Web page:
Review: No Land’s Man

No Land's ManNo Land’s Man by Aasif Mandvi
My rating: 5 of 5 stars

Disclaimer: I got this as part of Good Reads First Reads

This book reminded me a lot of Tim Allen’s books ( like Don’t stand too close to a naked man). The author’s humor shines through, but humor is not its purpose. Unlike the Tim Allen book about quantum mechanics, which is about a weekend he had to himself to think, Aasif’s book is a collection of essays that forms the rough outline of an autobiography.

Aasif really speaks to the immigrant experience and while he’s purposely focusing on the funnier parts of his life, we get a lot of emotion coming through. It’s easy to see how he ended up the man he is today.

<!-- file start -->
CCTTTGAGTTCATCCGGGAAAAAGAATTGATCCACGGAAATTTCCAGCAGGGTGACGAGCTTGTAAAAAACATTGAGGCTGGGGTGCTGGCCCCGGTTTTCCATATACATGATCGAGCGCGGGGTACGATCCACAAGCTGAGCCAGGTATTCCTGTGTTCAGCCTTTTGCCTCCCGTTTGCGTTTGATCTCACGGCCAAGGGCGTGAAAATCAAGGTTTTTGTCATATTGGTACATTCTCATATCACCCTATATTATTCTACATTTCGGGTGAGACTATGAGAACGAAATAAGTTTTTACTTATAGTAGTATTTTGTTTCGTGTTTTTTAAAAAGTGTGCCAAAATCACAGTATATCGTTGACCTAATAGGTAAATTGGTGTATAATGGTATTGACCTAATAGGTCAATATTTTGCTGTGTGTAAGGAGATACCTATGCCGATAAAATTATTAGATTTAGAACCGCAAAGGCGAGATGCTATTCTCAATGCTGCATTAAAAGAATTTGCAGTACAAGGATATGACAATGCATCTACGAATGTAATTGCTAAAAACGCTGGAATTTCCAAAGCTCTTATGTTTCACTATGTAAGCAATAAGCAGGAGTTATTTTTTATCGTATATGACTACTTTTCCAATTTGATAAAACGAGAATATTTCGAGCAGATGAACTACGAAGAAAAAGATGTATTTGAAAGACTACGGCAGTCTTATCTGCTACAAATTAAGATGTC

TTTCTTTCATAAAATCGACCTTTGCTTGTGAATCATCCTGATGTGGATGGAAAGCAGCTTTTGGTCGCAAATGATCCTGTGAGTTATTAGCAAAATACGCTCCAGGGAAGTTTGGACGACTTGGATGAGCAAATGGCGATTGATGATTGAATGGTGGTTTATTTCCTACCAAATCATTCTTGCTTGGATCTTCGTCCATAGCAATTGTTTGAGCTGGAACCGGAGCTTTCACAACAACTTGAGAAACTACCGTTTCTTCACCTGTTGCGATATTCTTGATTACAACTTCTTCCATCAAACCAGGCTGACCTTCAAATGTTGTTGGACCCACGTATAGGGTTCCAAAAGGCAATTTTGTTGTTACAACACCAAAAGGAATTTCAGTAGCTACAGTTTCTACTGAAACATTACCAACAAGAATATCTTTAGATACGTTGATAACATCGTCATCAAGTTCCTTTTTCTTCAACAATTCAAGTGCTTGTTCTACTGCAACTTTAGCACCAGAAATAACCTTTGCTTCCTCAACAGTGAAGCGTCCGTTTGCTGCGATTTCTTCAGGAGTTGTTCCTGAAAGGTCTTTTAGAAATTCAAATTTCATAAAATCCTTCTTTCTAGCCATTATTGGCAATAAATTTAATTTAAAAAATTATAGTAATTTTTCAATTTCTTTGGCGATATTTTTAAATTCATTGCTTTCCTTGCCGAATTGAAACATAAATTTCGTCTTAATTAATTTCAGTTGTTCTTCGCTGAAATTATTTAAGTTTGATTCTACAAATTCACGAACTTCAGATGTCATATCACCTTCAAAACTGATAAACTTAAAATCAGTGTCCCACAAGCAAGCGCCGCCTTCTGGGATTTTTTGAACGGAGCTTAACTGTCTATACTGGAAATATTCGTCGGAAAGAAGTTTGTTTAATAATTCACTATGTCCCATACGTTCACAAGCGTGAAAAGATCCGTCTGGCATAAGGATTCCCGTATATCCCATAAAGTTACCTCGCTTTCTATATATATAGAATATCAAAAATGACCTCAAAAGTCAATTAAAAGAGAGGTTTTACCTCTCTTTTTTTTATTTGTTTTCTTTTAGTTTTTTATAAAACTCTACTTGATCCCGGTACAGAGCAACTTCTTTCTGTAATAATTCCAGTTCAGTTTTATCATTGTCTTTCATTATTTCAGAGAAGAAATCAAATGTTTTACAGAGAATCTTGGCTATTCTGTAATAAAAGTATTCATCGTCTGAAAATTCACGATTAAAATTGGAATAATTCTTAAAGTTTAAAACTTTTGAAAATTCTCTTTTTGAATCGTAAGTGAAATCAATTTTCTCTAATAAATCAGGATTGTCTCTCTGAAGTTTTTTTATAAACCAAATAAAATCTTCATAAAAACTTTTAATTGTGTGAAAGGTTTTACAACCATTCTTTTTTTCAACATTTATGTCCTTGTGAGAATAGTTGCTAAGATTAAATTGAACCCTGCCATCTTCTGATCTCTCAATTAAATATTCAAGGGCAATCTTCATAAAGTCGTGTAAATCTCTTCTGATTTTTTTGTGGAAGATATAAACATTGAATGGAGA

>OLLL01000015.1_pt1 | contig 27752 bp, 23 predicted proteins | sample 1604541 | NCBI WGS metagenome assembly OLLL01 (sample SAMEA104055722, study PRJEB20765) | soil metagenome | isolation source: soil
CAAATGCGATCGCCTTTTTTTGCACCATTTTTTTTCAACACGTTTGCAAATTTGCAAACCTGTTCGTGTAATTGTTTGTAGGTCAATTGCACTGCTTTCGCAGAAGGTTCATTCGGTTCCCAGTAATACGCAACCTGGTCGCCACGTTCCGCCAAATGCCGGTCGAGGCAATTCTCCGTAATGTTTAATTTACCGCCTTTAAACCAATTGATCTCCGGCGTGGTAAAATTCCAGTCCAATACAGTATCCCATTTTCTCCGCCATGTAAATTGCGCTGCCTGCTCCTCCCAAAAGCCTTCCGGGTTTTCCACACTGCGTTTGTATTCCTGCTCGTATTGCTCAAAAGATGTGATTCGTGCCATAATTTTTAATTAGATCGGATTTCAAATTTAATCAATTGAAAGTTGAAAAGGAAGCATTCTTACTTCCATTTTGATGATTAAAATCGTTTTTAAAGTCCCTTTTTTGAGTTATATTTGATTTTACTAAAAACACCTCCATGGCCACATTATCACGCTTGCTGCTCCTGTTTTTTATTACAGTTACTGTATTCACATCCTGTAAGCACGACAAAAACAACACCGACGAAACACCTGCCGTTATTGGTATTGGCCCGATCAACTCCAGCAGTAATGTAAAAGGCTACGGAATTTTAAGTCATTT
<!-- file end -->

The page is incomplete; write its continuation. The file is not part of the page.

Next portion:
I came to feel I knew two important things about him. He is conscious of his hard it is to be south Asian in Hollywood and his responsibility to be careful with stereotypes. While he wants readers to be familiar with the issue he does not appear to have a chip on his shoulder about it. The other thing is that he appears to be a very serious and committed actor. I think we tend to give comedic actors short shrift -it’s easy to just tell jokes -we think. But a lot goes into it.

If you think this is going to be a joke or funny book, you’ll be coming with the wrong expectations. But if you want to learn a bit more about Aasif in a fun context ( still can’t get over the phrase “Katie’s sad vagina”), I think you’ll enjoy it. My favorite First Reads book this year and my favorite non-fiction book this year.

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Author: Eric Mesa

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